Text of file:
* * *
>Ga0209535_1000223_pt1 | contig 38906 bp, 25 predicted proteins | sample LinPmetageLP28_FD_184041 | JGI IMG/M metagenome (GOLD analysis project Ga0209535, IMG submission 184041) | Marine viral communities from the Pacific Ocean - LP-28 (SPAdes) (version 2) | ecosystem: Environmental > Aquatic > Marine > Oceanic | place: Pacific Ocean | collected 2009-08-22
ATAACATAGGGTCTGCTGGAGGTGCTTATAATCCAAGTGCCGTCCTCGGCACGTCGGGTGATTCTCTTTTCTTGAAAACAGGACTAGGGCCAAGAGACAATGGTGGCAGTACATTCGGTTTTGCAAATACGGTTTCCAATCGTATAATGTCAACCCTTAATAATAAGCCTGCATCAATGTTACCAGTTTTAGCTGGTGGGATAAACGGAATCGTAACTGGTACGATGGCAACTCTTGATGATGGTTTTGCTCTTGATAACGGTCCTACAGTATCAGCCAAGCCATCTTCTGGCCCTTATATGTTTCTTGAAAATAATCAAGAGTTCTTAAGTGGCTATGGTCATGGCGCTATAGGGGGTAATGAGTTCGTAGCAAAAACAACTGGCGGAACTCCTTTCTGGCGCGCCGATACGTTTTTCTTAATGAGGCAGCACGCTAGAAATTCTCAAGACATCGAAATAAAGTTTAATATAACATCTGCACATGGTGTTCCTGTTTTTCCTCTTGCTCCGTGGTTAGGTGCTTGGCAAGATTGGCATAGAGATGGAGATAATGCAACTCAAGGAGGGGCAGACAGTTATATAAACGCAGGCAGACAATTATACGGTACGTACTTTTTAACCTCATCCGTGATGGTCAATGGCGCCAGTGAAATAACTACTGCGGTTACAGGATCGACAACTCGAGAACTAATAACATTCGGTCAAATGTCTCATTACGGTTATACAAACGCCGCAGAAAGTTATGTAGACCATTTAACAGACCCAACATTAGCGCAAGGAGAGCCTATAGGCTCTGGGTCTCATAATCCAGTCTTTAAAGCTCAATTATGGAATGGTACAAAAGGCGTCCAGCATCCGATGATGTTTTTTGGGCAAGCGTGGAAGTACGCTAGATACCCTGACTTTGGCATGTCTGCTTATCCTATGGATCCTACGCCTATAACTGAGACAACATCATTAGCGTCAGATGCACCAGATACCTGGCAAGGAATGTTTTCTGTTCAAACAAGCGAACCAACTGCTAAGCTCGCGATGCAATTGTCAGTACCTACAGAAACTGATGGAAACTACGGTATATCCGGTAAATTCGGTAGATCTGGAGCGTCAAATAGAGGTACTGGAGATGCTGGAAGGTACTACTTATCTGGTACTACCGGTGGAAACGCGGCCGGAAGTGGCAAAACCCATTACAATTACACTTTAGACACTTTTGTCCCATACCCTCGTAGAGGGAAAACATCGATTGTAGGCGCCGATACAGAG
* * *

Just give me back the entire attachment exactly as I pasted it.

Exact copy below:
>Ga0209535_1000223_pt1 | contig 38906 bp, 25 predicted proteins | sample LinPmetageLP28_FD_184041 | JGI IMG/M metagenome (GOLD analysis project Ga0209535, IMG submission 184041) | Marine viral communities from the Pacific Ocean - LP-28 (SPAdes) (version 2) | ecosystem: Environmental > Aquatic > Marine > Oceanic | place: Pacific Ocean | collected 2009-08-22
ATAACATAGGGTCTGCTGGAGGTGCTTATAATCCAAGTGCCGTCCTCGGCACGTCGGGTGATTCTCTTTTCTTGAAAACAGGACTAGGGCCAAGAGACAATGGTGGCAGTACATTCGGTTTTGCAAATACGGTTTCCAATCGTATAATGTCAACCCTTAATAATAAGCCTGCATCAATGTTACCAGTTTTAGCTGGTGGGATAAACGGAATCGTAACTGGTACGATGGCAACTCTTGATGATGGTTTTGCTCTTGATAACGGTCCTACAGTATCAGCCAAGCCATCTTCTGGCCCTTATATGTTTCTTGAAAATAATCAAGAGTTCTTAAGTGGCTATGGTCATGGCGCTATAGGGGGTAATGAGTTCGTAGCAAAAACAACTGGCGGAACTCCTTTCTGGCGCGCCGATACGTTTTTCTTAATGAGGCAGCACGCTAGAAATTCTCAAGACATCGAAATAAAGTTTAATATAACATCTGCACATGGTGTTCCTGTTTTTCCTCTTGCTCCGTGGTTAGGTGCTTGGCAAGATTGGCATAGAGATGGAGATAATGCAACTCAAGGAGGGGCAGACAGTTATATAAACGCAGGCAGACAATTATACGGTACGTACTTTTTAACCTCATCCGTGATGGTCAATGGCGCCAGTGAAATAACTACTGCGGTTACAGGATCGACAACTCGAGAACTAATAACATTCGGTCAAATGTCTCATTACGGTTATACAAACGCCGCAGAAAGTTATGTAGACCATTTAACAGACCCAACATTAGCGCAAGGAGAGCCTATAGGCTCTGGGTCTCATAATCCAGTCTTTAAAGCTCAATTATGGAATGGTACAAAAGGCGTCCAGCATCCGATGATGTTTTTTGGGCAAGCGTGGAAGTACGCTAGATACCCTGACTTTGGCATGTCTGCTTATCCTATGGATCCTACGCCTATAACTGAGACAACATCATTAGCGTCAGATGCACCAGATACCTGGCAAGGAATGTTTTCTGTTCAAACAAGCGAACCAACTGCTAAGCTCGCGATGCAATTGTCAGTACCTACAGAAACTGATGGAAACTACGGTATATCCGGTAAATTCGGTAGATCTGGAGCGTCAAATAGAGGTACTGGAGATGCTGGAAGGTACTACTTATCTGGTACTACCGGTGGAAACGCGGCCGGAAGTGGCAAAACCCATTACAATTACACTTTAGACACTTTTGTCCCATACCCTCGTAGAGGGAAAACATCGATTGTAGGCGCCGATACAGAG